Science ‘on their fingertips’: Texas professor making chemistry available to blind students
Taking a chemistry class typically involves using your eyesight – noticing color changes in a test tube, or making drawings to describe the structure of a molecule, for example.
For many blind students, the apparent visual requirements can put chemistry out of reach. Teachers often don’t believe it’s possible to succeed in the subject without vision. But a new program developed in partnership with Baylor University chemistry professor Bryan Shaw aims to open up what’s been called “the central science” to more people with blindness or visual impairment, whether they’re fulfilling a high school requirement or planning for a career in science.
On a warm Tuesday in Waco, eight high school students donned lab coats, safety goggles and gloves, ready to enter a Baylor chemistry lab. They were there to learn about how the lab does science. But more importantly, they were about to feel how that science is done – using their own hands.
The students from around the state are participants in a program from the Texas School for the Blind and Visually Impaired. These short-term programs give full-time TSBVI students – as well as kids who attend other schools around the state – opportunities to have educational experiences that are normally unavailable to them.
Shaw received a $1.3 million National Institutes of Health grant to make the study of chemistry more accessible to people with blindness or low vision – and the three-day TSBVI program is just the beginning of what he has planned during the five-year term of the grant. He says the ability to study chemistry is foundational to understanding any other branch of science.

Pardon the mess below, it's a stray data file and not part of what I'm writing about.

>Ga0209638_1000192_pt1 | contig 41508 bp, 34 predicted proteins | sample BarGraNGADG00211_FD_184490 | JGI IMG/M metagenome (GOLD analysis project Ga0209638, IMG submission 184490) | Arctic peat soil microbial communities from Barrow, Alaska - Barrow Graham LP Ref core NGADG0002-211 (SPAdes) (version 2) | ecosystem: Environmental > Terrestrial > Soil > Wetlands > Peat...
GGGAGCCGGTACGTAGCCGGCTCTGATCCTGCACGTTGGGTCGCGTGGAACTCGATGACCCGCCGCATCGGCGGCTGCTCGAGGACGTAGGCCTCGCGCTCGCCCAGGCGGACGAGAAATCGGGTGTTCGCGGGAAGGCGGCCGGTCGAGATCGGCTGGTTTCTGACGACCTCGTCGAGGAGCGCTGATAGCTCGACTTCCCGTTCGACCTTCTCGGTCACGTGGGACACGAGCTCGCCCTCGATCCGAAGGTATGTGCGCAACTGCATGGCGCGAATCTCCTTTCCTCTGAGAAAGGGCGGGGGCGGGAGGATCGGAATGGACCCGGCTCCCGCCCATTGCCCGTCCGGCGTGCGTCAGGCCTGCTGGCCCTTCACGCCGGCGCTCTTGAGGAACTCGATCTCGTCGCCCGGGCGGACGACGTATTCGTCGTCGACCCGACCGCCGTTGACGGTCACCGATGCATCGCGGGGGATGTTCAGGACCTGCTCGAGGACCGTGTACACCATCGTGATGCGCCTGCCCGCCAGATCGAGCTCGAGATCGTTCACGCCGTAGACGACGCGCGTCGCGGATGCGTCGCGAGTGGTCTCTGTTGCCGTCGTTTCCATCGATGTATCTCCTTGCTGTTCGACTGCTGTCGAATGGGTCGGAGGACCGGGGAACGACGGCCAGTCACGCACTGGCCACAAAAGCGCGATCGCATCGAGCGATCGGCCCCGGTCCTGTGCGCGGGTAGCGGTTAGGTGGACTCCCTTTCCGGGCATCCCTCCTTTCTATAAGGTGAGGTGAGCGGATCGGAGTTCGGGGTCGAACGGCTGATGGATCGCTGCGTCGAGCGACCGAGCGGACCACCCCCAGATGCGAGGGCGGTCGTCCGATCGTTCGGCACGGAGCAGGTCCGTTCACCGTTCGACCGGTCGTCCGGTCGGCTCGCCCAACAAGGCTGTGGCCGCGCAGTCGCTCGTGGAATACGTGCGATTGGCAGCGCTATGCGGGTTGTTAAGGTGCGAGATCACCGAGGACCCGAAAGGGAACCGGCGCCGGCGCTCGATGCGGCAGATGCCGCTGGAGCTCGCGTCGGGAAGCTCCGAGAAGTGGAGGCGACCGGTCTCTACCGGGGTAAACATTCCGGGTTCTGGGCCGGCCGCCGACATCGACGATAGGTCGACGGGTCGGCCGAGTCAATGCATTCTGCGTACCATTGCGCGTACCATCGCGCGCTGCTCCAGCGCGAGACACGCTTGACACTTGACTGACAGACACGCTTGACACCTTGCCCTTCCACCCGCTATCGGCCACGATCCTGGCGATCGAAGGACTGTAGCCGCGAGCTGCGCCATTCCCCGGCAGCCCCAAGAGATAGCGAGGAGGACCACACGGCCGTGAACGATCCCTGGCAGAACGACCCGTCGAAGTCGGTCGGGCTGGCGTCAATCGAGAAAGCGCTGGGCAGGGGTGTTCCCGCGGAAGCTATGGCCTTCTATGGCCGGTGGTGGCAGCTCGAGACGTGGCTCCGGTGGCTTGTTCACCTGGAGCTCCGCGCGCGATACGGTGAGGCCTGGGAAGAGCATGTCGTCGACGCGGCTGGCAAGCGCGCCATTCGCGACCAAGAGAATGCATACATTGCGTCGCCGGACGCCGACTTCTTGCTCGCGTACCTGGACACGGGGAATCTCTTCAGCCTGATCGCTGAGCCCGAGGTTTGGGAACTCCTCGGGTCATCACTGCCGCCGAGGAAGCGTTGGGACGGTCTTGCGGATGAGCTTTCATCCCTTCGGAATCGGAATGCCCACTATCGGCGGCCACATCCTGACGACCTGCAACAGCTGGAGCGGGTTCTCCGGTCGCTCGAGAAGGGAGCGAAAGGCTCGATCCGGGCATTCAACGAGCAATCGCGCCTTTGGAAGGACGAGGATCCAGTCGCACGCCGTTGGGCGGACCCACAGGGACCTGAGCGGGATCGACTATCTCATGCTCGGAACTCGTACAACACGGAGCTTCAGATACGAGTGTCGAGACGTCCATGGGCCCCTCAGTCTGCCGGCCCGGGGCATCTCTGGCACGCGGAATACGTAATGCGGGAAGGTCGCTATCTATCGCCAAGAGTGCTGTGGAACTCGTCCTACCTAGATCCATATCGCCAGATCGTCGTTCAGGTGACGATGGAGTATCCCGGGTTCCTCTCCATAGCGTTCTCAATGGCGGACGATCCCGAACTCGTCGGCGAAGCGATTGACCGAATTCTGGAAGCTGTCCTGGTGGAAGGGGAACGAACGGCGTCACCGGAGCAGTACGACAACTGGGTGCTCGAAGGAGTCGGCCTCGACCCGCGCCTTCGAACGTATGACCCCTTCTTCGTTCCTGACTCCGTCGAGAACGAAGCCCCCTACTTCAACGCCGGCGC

“If you want to study neuroscience, biology, medicine, engineering, physics, you have to learn chemistry,” Shaw said. “And historically, it’s been the worst subject in terms of accessibility. Blind high schoolers are told, ‘Don’t go in the lab. It’s too dangerous. It’s too visual.’ And that’s a problem.”
Shaw and a team of blind chemists designed experiments and tactile learning aids that the high school students are using to get a literal feel for chemistry. In the lab, Shaw and a graduate student introduced esters – chemical compounds that create familiar smells.
Shaw described what his student was doing for the visitors.
“He’s gonna take the alcohol,” Shaw said. “You can probably smell the alcohol. He’s gonna take the carboxylic acid. You’ll probably smell that. And as soon as he mixes those things together, you are gonna get blasted by banana flavor.”
A TSBVI student wanted more explanation. “What do you mean by that?”
“Well, you’re gonna smell it,” Shaw said.
And sure enough, once the chemicals had been combined, a banana-like fragrance rose from the test tube.
Before their lab day, Shaw and his team of blind chemists visited these high school students at TSBVI in Austin. The team built 3D-printed models and tactile images to illustrate chemistry concepts for blind learners.
Aubree Sears, a 14-year-old student from Weatherford, Texas, who is blind, said the tactile graphics gave her a better understanding of how certain molecules work.
“We were able to see, like, the elements and the bonds and all that in glucose, and they were just on, they were pieces of paper. They were graphics,” she said.
The examples were practical, too, including the makeup of familiar foods.
“One thing that glucose is in are potatoes, but then there are completely different things it’s in,” Sears said. “It all just depends on how the atoms and molecules and all that are arranged.”